When the framework calls the init() method of the JNDIConnectorPlugin class, the plug-in creates an InitialContext object and stores it into the ServletContext. This allows the JNDI InitialContext to be used by the entire application, when needed.

This is just a simple example; there are many possible uses for the PlugIn mechanism. For example, the Validator framework, which we'll discuss in Chapter 11, uses the PlugIn mechanism to initialize the validation rules for an application.

9.2.1.1 Adding the plug-in to the configuration file

The plug-in must be declared in the Struts configuration file in order for the framework to be aware of it and initialize it at startup. It's specified in the configuration file using the plug-in element:

<plug-in     className="com.oreilly.struts.storefront.framework.ejb.JNDIConnectorPlugin"/>

You also can pass properties to your PlugIn class by using the set-property element.

If more than one plug-in element is specified, they will be initialized in the order in which they are listed in the configuration file.


For more information on configuring the plug-in element or passing properties to an instance, see Section 4.6.

9.2.2 Extending the Struts Configuration Classes

One of the biggest changes to Version 1.1 of the Struts framework is the org.apache.struts.config package. This package contains all of the classes that are used as in-memory representations of the information stored in the Struts configuration file. They represent everything from Action configurations to PlugIn configurations.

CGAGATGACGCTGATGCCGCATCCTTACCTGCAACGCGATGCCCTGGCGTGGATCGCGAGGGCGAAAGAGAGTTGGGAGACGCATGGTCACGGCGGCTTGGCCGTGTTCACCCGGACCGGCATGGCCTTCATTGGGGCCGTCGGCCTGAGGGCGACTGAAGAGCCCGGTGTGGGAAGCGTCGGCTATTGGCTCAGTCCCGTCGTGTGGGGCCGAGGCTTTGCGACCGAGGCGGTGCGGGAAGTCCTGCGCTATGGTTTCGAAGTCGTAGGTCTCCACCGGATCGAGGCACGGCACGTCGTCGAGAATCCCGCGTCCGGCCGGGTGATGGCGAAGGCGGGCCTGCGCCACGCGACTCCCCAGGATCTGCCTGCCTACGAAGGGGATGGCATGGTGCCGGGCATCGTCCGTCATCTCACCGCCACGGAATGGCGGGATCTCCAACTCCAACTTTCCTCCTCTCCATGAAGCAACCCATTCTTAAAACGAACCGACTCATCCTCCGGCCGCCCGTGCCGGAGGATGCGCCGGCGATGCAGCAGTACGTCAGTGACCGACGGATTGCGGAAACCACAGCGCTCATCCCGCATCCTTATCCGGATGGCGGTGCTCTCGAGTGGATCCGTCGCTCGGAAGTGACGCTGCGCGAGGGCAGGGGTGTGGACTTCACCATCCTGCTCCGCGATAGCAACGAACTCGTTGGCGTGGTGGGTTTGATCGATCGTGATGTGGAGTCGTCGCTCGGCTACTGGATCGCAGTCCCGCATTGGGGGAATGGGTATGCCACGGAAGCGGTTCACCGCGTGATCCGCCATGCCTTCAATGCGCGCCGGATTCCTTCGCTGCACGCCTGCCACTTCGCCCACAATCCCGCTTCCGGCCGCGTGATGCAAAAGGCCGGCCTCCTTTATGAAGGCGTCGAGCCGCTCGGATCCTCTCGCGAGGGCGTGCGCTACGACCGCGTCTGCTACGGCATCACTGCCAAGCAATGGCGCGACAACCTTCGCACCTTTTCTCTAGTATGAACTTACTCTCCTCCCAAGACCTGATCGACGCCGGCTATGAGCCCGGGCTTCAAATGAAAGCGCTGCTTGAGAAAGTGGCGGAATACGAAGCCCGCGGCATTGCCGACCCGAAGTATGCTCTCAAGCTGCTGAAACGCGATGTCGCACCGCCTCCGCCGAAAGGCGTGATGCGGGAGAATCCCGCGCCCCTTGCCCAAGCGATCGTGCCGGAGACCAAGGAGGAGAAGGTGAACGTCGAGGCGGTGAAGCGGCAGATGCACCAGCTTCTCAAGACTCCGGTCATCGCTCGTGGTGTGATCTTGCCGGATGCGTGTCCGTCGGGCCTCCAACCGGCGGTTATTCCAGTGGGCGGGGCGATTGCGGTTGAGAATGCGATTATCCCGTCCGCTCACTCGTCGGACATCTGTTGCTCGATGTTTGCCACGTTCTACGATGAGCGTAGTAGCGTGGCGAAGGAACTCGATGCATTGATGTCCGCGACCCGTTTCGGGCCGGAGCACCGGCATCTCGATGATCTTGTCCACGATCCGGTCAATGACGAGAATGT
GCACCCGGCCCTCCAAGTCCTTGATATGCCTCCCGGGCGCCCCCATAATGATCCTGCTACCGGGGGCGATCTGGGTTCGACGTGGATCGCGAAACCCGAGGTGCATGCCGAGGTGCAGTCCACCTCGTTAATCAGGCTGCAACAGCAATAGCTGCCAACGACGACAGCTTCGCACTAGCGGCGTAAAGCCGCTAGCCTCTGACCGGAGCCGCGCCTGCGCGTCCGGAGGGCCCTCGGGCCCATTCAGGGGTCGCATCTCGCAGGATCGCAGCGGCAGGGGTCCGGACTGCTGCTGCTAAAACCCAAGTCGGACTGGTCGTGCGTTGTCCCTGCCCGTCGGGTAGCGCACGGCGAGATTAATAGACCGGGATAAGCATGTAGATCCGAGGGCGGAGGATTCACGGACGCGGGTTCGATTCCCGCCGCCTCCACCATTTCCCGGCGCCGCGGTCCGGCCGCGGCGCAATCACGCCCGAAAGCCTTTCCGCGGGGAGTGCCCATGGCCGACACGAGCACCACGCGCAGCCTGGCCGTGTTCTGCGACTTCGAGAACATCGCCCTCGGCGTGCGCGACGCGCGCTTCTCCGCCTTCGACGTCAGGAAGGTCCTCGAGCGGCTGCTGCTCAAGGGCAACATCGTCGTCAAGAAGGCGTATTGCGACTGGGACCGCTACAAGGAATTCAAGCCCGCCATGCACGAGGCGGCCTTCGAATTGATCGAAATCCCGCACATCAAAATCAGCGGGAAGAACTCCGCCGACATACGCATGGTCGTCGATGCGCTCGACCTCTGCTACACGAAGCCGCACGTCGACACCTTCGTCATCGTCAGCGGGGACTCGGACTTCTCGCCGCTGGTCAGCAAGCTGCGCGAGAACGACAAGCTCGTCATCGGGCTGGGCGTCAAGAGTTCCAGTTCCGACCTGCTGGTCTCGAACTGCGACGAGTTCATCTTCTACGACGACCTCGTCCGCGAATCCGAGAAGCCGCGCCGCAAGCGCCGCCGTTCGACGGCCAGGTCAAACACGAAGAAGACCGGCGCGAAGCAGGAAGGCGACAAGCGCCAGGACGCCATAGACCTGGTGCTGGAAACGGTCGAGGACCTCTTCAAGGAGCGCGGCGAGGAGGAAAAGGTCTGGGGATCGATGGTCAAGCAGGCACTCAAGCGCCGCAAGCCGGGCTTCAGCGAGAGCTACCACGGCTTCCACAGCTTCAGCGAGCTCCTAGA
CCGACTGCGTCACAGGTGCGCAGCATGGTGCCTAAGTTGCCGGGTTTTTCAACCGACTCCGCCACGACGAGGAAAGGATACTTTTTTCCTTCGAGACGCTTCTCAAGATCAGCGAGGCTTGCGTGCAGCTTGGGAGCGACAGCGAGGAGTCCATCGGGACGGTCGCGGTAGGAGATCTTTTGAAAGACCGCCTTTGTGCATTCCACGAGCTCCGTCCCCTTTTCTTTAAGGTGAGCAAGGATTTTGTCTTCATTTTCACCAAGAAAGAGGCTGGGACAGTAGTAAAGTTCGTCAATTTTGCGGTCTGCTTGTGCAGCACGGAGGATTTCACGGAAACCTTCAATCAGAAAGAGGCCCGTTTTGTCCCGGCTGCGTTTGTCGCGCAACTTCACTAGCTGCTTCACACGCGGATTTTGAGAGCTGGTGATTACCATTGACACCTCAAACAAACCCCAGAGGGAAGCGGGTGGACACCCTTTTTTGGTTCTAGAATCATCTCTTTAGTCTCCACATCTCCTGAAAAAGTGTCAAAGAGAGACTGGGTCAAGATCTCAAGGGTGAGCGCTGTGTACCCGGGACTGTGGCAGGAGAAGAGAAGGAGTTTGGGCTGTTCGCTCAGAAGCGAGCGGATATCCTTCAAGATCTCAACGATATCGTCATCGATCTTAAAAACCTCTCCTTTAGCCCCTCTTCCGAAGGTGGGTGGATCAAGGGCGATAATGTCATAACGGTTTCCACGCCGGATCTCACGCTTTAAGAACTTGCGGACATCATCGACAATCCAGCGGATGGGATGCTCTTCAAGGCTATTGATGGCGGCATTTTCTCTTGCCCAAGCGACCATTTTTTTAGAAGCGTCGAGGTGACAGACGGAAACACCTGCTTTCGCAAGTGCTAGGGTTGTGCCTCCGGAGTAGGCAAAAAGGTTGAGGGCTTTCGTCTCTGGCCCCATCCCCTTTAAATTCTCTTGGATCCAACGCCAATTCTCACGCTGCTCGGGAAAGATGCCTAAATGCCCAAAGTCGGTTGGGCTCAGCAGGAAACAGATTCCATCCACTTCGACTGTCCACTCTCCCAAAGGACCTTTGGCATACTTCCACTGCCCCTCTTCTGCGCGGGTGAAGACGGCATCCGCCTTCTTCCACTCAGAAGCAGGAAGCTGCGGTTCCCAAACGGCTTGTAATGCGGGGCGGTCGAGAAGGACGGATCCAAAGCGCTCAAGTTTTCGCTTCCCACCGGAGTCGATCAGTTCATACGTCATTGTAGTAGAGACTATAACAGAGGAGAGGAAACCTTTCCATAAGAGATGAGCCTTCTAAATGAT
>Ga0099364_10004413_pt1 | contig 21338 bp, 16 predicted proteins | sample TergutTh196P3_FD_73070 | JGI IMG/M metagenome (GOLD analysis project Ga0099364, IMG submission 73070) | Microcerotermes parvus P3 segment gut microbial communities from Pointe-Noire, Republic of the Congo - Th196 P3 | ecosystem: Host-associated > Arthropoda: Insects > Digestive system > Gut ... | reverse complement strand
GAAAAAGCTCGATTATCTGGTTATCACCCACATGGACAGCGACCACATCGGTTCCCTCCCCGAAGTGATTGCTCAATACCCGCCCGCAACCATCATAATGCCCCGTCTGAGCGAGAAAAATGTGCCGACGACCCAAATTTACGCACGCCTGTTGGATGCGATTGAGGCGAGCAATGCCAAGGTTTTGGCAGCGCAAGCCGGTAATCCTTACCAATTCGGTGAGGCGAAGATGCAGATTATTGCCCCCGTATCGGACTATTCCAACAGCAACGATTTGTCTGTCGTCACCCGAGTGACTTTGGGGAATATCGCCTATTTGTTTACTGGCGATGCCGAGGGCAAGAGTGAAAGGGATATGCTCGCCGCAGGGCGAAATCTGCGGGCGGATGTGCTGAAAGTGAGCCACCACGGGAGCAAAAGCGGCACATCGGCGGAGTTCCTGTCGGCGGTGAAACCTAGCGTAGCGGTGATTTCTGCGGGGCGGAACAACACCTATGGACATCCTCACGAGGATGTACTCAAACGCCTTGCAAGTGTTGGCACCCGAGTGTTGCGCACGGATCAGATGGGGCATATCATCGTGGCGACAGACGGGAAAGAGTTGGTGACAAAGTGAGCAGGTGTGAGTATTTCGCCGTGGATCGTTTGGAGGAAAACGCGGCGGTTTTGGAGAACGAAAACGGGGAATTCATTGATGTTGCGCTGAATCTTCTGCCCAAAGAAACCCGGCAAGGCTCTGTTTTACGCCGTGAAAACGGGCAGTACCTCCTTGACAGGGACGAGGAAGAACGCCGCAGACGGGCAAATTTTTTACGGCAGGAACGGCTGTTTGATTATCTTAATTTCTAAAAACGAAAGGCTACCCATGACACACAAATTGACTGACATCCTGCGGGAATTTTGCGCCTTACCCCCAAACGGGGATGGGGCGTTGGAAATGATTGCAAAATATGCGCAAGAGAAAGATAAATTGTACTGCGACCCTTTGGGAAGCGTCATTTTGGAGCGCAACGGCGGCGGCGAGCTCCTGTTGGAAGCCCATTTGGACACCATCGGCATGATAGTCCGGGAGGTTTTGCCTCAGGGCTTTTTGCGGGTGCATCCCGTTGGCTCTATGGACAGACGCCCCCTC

If you look back at Chapter 4, you'll see that most of the configuration elements in the Struts configuration file allow you to supply a fully qualified Java class name for the configuration class through the className attribute. This gives you the freedom to customize the configuration element and pass additional information.

For example, suppose that you want to pass an additional parameter to your Action classes. By default, the ActionMapping class, which extends ActionConfig from the config package, is used. To pass an additional parameter called ssl-required that controls whether HTTP or HTTPS is used, you can extend the ActionMapping class and configure this extension through the className attribute. The ability to extend the Struts configuration elements through this mechanism makes the framework extremely extensible and flexible enough to meet just about any application need.



Programming Jakarta Struts
Programming Jakarta Struts, 2nd Edition
ISBN: 0596006519
EAN: 2147483647
Year: 2003
Pages: 180